Where other players would have been shown the door much sooner, both Pirlo and Carrick’s efficient style of play – built on patience, possession and precision – gifted them twilights as impressive as many others’ peaks. That at 36, Carrick is still playing for a team in the top two of the top division in English football, rather than in lower-league or moneyed foreign obscurity, speaks volumes. At the same age, Pirlo started for Juventus in the Champions League final of 2015.

It is ill health, not a decline in ability, which is finally bringing Carrick’s career to a close. After saying he “felt strange” during the second-half of United’s 4-1 win over Burton Albion earlier this season, he had a cardiac ablation procedure to treat an irregular heart rhythm. He has since been limited to just three more appearances this term, of which United won two. 

And just how key to United’s success Carrick has been since his £18m signing from Tottenham in 2006 cannot be overstated. He was United’s sole signing that summer, yielding only modest excitement, and there were some Red Devils fans displeased with then manager Sir Alex Ferguson’s decision to assign Carrick the number 16 jersey previously worn by departed captain Roy Keane. Less than a year later, though, United won their first league title in four years. The following season, United won the league and Champions League double, with Carrick playing 49 times across all competitions.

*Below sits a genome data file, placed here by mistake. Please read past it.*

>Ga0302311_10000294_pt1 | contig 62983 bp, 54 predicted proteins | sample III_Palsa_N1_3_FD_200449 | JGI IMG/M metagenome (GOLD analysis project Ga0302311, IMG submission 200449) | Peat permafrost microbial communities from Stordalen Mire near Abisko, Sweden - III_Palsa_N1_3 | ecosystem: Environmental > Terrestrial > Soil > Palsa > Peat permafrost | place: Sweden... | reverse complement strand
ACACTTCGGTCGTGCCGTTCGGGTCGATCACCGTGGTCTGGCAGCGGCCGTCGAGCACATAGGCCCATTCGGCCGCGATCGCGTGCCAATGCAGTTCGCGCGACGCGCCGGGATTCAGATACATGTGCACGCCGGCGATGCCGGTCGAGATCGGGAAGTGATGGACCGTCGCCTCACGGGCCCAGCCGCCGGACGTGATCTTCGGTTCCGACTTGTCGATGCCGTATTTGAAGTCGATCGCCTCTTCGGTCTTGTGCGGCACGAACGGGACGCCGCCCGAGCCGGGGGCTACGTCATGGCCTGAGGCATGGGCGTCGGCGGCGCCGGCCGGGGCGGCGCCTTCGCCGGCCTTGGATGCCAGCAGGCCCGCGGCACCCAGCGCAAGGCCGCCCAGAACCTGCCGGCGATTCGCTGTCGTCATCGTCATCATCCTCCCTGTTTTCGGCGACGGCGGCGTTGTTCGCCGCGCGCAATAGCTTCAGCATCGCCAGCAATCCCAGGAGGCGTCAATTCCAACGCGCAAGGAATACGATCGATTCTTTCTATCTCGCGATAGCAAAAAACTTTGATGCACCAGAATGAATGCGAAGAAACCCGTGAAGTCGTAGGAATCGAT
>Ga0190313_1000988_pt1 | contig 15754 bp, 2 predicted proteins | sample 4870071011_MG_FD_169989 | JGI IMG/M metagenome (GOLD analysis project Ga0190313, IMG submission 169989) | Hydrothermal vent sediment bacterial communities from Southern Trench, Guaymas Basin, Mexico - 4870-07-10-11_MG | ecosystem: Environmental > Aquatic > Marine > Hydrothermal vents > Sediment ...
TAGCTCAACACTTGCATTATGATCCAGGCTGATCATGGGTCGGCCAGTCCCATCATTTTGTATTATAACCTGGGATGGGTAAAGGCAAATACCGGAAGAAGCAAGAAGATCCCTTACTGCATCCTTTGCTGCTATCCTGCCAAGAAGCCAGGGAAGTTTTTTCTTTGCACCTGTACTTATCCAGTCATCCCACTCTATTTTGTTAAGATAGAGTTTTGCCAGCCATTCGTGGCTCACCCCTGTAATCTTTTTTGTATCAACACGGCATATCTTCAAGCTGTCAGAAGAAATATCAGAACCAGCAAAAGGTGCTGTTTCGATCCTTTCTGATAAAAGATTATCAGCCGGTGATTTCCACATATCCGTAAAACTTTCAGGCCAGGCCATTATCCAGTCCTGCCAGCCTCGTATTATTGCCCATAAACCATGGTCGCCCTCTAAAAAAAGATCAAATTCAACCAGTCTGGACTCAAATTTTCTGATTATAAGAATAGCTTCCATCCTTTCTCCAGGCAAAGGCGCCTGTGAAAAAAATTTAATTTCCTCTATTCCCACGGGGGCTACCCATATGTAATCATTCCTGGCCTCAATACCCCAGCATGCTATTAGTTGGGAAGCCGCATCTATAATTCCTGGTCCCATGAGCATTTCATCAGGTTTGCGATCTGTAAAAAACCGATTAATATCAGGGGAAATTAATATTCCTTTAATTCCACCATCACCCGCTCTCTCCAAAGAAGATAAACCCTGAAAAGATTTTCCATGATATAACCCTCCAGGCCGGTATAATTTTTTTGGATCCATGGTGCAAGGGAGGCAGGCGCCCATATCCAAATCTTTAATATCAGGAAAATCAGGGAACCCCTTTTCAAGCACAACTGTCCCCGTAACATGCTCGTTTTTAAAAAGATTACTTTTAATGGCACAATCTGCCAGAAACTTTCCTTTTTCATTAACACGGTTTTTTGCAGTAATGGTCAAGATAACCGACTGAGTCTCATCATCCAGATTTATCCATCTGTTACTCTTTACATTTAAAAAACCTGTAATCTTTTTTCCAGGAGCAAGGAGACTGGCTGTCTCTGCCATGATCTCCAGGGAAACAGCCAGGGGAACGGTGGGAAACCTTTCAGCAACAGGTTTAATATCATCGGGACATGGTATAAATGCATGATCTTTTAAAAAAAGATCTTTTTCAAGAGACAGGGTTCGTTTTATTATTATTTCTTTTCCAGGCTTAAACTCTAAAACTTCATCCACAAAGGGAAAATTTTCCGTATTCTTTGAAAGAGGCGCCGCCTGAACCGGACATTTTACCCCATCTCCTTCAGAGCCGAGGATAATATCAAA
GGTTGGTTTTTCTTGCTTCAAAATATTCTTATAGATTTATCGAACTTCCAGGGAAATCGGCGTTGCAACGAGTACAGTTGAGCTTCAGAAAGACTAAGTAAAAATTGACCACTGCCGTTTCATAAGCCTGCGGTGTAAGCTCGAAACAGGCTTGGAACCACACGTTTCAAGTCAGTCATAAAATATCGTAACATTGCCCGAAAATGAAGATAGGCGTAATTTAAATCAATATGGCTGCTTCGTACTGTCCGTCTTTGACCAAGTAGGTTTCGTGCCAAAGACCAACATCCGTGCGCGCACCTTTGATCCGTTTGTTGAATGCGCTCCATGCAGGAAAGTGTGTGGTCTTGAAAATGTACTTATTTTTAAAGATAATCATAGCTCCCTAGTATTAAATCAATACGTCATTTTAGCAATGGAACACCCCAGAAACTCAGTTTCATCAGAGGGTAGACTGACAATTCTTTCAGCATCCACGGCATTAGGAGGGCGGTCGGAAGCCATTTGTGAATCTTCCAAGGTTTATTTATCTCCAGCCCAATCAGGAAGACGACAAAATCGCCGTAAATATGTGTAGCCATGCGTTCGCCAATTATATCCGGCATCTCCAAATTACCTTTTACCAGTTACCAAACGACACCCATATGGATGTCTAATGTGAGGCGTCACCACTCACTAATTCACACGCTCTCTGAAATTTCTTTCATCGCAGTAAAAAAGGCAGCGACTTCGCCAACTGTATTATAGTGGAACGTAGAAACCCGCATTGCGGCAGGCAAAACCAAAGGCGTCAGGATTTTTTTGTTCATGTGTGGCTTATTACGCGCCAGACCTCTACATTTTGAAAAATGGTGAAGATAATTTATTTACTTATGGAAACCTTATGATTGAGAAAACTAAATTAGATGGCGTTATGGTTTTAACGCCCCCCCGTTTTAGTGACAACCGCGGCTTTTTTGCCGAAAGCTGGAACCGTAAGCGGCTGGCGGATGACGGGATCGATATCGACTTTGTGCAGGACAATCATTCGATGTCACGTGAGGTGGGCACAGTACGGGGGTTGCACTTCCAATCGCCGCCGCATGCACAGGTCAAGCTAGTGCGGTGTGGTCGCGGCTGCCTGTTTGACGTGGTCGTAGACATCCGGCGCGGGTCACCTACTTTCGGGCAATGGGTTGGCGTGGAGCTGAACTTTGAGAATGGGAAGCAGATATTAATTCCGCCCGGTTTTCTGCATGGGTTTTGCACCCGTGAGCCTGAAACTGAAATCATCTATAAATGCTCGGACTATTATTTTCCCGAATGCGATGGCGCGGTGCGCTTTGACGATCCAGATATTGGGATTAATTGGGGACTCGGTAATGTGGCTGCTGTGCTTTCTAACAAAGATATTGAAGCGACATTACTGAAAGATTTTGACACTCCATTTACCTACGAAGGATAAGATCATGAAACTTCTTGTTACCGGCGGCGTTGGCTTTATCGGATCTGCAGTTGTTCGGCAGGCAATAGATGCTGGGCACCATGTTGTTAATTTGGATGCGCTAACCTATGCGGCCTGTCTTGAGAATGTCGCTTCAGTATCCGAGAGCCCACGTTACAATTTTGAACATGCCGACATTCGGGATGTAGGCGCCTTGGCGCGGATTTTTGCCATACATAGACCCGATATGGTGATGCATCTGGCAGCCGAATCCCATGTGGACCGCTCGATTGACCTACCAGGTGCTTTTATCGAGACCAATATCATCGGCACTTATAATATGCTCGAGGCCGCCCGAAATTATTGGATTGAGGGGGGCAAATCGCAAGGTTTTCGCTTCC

Failing to regularly deploy Carrick in his favoured role – one that is nominally defensive in its position at the base of midfield, but also creative in providing through-balls to the players ahead – must be considered one of the most criminal oversights of successive England managers’ tenures. Unfortunately, Carrick’s heart condition means that current boss Gareth Southgate is unlikely to be able to make amends this summer.

By pressing space, rather than players, Carrick compensates for his lack of speed by marking passing channels and intercepting. He is forever watching the game around him and his unwillingness to commit passes prematurely and lose possession is as valuable an asset as when he does spot an opening.

Ultimately, while Carrick can have few regrets about his illustrious career, England fans and management alike can have plenty. Via West Ham, Spurs and United, the Wallsend-born émigré has earned his billing as one of the most gifted midfielders of his generation, but he’d never let on.

Rohan Banerjee is a Special Projects Writer at the New Statesman. He co-hosts the No Country For Brown Men podcast.